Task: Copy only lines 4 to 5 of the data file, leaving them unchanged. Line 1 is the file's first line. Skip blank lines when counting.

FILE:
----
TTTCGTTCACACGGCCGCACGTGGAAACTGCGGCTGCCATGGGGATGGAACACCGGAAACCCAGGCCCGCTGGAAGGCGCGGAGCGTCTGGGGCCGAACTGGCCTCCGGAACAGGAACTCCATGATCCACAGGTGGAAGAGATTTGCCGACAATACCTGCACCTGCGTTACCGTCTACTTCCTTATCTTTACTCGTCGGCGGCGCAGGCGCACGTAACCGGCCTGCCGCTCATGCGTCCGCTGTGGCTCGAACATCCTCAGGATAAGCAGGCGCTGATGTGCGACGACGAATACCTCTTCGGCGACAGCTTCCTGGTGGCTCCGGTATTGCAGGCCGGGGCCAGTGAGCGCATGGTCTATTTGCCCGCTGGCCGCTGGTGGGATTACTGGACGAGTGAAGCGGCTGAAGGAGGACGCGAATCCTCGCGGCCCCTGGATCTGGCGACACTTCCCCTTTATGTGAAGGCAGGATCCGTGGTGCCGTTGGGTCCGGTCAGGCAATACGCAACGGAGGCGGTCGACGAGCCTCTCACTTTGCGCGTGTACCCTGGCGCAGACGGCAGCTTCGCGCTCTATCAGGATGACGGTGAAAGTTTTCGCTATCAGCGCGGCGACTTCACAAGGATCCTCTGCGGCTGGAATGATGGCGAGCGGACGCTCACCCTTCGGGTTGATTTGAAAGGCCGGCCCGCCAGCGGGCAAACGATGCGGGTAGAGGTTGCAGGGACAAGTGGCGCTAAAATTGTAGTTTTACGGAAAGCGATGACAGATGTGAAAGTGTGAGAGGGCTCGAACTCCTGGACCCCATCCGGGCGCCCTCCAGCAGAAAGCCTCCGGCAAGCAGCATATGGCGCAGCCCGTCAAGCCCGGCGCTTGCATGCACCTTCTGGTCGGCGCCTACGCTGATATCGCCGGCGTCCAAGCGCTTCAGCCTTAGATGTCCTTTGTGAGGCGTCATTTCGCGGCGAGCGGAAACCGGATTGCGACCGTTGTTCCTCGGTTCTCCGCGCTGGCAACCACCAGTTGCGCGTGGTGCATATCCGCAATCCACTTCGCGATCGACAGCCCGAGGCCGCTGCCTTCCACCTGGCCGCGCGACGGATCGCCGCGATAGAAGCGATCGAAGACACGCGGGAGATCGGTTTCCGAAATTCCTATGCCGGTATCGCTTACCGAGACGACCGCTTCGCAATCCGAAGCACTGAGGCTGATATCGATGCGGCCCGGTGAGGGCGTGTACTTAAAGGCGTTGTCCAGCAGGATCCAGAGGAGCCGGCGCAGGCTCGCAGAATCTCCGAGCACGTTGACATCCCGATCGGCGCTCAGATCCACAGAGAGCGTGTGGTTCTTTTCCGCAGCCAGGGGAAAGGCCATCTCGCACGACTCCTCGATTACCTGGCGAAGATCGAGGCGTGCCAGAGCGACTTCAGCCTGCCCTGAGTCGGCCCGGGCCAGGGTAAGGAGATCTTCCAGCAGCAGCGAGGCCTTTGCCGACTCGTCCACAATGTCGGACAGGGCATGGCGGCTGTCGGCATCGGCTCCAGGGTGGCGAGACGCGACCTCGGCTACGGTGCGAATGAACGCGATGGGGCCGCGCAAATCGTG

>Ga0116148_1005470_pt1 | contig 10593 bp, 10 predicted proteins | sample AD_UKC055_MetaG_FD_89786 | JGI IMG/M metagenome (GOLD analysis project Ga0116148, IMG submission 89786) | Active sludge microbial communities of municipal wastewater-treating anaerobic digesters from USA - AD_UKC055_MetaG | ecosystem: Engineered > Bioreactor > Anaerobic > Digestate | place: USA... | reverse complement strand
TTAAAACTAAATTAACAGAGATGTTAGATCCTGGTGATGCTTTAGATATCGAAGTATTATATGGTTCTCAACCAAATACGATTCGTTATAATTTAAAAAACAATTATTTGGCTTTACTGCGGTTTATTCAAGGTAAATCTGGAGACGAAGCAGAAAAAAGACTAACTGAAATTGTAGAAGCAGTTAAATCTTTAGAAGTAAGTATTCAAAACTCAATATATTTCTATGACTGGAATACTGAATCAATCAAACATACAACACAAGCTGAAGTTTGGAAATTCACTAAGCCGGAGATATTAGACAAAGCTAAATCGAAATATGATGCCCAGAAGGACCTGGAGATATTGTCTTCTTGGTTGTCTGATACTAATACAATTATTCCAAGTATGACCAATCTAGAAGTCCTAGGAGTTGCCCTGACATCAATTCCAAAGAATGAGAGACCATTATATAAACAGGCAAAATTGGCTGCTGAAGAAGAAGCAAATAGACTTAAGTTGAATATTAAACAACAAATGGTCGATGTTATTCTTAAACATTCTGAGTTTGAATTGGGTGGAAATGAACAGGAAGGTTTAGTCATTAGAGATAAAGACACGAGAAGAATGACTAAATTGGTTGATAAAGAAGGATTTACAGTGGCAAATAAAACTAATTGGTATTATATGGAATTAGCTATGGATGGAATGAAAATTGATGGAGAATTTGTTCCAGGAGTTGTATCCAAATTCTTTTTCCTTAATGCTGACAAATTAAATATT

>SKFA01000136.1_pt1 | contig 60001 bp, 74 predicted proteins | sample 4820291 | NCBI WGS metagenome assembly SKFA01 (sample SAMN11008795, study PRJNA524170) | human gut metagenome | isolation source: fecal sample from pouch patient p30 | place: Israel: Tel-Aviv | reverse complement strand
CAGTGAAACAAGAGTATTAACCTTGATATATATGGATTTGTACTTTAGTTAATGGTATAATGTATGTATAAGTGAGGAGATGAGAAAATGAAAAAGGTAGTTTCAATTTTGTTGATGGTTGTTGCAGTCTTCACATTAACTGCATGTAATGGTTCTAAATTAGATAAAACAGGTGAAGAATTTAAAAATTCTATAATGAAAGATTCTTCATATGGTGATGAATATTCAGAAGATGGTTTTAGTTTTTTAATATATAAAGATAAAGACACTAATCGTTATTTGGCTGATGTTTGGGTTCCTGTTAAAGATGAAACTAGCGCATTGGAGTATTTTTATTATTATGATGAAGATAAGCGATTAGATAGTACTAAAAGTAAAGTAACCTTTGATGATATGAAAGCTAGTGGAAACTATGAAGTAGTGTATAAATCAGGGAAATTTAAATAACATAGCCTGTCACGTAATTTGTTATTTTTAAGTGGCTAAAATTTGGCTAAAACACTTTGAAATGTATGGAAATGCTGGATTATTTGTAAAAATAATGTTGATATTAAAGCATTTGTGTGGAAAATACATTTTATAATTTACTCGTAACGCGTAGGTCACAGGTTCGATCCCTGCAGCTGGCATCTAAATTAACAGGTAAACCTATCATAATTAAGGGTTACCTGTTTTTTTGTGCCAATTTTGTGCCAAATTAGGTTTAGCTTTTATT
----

>SKFA01000136.1_pt1 | contig 60001 bp, 74 predicted proteins | sample 4820291 | NCBI WGS metagenome assembly SKFA01 (sample SAMN11008795, study PRJNA524170) | human gut metagenome | isolation source: fecal sample from pouch patient p30 | place: Israel: Tel-Aviv | reverse complement strand
CAGTGAAACAAGAGTATTAACCTTGATATATATGGATTTGTACTTTAGTTAATGGTATAATGTATGTATAAGTGAGGAGATGAGAAAATGAAAAAGGTAGTTTCAATTTTGTTGATGGTTGTTGCAGTCTTCACATTAACTGCATGTAATGGTTCTAAATTAGATAAAACAGGTGAAGAATTTAAAAATTCTATAATGAAAGATTCTTCATATGGTGATGAATATTCAGAAGATGGTTTTAGTTTTTTAATATATAAAGATAAAGACACTAATCGTTATTTGGCTGATGTTTGGGTTCCTGTTAAAGATGAAACTAGCGCATTGGAGTATTTTTATTATTATGATGAAGATAAGCGATTAGATAGTACTAAAAGTAAAGTAACCTTTGATGATATGAAAGCTAGTGGAAACTATGAAGTAGTGTATAAATCAGGGAAATTTAAATAACATAGCCTGTCACGTAATTTGTTATTTTTAAGTGGCTAAAATTTGGCTAAAACACTTTGAAATGTATGGAAATGCTGGATTATTTGTAAAAATAATGTTGATATTAAAGCATTTGTGTGGAAAATACATTTTATAATTTACTCGTAACGCGTAGGTCACAGGTTCGATCCCTGCAGCTGGCATCTAAATTAACAGGTAAACCTATCATAATTAAGGGTTACCTGTTTTTTTGTGCCAATTTTGTGCCAAATTAGGTTTAGCTTTTATT